THE LATE MR. GREENWOOD
Rodney and Otamatea Times, Waitemata and Kaipara Gazette , 5 January 1927, Page 4
THE LATE MR. GREENWOOD
Groonvroad'a Corner, which is prac< tically in the city to-day (says tho Auckland Observer), waa at one time considered to be well in the country. Whin it was first named it ivas a day's journey to Queen Street and back, but to-day the motorcar and concrete loads have brought it within a twentyminutes' run of Queen Street. The death of Charles Waller Greenwood at the age of 84 years which occurred recently, recalls the fact that Greenwood's Corner was named after his father, Mr William Greenwood, one of" Auckland's earliest settlers. Mr Charles Waller Greenwood spent the whole of his life in or near Auckland, and he now sleeps his last long sleep in the vicinity of Greenwood's Corner, for his mortal remains were buried in St. Andrew's Churchyard, Epsom. Mr Greenwood always maintained that he was the second male white child born in Auckland. He spent the early years of his life in the city, then only a collection of huts and trading stores, and he could recall many incidents of interest which occurred in the days when Queen Street was a creek- His father built the old church of St. Paul, at the foot of Princes Street, on the water side of the museum, long since demolished, and he could recall as a boy, rolling barrels of j^ater down the slope from an old well, to enable his father to mix the mortar for the old building. When a young man Mr Greenwood settled in Lower Matakana, and in addition to his farming activities, was a prominent figure in the public life of the settlement. He was chairman of the Road Board for many years and he was a schoolteacher for some time. He retired from farming and public life about 20 years ago, and since then has been living mostly in Auckland. He is survived by hiswidow, one son and five daughter;}.
Exceptional interest is attached to this week's issue of the "N.Z. Sporting and Dramatic Review" as a pictorial record appears of the opening of the Auckland Cup Meeting at Alexandra Park, graphic snaps of the principal events being1 secured. The Dargaville Eacing Club's gathering is also generously dealt witii ii.i attractive snaps- Very artistic are the centre pages set off with a miscellany of theatrical, sporting and social celebrities in the United States. An outstanding feature is the Royal weddiug at Brussels depicted in a delightful series of photographs taken at the second marriage ceremony. Tho Wellington Swimming Centre's carnival is the subject of a graphic set of photographs and other full pages are devoted to Continental dancers fashion and humour. The stage and motion picture sectionsoccupy a popular place in the issue* The ''Review" is on sale at all booksellers and stationers.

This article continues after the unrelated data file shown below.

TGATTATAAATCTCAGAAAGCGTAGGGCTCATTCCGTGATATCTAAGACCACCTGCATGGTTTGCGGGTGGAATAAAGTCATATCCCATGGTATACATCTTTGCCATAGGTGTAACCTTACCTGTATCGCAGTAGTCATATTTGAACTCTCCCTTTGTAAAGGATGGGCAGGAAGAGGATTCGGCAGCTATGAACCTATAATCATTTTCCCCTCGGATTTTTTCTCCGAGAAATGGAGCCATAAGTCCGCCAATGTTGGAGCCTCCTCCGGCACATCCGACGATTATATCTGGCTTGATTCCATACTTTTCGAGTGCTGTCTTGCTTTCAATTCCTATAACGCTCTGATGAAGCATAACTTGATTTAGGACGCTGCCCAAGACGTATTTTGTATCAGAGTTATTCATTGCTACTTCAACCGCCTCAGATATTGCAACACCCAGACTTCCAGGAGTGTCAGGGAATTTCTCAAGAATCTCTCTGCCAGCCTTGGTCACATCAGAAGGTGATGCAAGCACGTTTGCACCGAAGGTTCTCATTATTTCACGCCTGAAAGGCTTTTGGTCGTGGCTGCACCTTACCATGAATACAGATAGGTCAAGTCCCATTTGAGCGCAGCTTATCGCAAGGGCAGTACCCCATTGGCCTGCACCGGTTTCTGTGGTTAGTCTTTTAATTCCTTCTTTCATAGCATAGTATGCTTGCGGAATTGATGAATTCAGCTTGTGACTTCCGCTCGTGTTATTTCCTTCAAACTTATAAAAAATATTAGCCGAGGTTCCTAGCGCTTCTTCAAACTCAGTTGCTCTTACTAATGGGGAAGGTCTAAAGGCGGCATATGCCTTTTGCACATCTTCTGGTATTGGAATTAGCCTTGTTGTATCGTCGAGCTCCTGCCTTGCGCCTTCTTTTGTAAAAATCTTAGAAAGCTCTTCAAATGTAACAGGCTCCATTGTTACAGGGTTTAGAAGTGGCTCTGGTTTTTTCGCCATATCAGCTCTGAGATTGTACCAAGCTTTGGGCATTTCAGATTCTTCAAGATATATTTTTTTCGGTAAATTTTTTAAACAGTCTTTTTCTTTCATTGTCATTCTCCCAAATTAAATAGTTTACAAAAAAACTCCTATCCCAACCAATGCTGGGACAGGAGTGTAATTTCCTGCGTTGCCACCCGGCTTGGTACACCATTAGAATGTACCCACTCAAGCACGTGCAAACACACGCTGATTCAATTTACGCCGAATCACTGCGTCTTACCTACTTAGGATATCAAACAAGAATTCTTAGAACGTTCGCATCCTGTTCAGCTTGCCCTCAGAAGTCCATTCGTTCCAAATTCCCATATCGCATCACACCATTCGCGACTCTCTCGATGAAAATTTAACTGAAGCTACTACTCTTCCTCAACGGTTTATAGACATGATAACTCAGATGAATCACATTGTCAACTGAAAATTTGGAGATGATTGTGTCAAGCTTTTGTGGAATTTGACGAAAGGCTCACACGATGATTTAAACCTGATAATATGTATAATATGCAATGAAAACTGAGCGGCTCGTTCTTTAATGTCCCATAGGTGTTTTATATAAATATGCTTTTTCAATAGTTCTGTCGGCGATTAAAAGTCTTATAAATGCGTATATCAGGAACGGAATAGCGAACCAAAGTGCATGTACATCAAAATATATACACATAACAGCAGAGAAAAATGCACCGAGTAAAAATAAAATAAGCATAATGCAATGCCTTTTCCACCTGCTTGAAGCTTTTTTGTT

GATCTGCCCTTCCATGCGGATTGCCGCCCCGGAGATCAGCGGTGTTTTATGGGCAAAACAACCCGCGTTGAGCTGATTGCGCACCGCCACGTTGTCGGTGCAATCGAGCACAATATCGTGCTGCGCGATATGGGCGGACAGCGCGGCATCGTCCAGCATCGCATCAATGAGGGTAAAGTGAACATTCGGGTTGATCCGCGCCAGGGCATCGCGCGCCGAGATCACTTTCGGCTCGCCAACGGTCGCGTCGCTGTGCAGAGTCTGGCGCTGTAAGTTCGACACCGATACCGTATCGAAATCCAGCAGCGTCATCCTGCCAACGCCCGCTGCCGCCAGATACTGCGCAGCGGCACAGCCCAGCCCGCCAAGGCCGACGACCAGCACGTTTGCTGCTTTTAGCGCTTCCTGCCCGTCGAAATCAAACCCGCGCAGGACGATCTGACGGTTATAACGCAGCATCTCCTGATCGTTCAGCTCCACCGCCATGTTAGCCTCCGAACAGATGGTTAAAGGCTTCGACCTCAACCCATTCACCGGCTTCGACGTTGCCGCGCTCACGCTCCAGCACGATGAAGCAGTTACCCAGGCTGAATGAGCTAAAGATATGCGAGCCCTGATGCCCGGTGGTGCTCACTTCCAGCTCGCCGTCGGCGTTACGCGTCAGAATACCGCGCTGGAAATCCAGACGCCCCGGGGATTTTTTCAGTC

Kecently an Englishman who had been travelling in the East brought a Sydney tailor some fur which he had bought in Persia, and asked him to* line; a motor coat with it. He explaindd that the fur was called "Persian fleece," aud asked the tailor to b& very careful with it. A few days later he called to see how the coat~was getting on '•it's ptactically finished," said the tailor, "but there wasn't quite enough: fur, so I had to get a little more.'' "Way, man," said the Englishman, "you cau't buy that fur. I brought it from Persia, where they call it "Persian fleece
"Ah,, well," remarked the tailor, in Australia we just call it rabbit." A gold digger who had ridden into a West Australian town to consult a doctor went to have the prescription made Up. .••Hew much is this lot?" he asked the chemist. "Well, let me see," was the reply. "There's sexen-and-sixpence for thfr medicine, and a shilling for the b >ttfe, and—er V He hesitated, uncertain whether he had charged for everything. "Oh, hurry up!" said the digger, "put a price on the cork, and let tne know the worst!"
Billheads/letterheads, and an ether printing turned out promptly *$&*■ Times Office.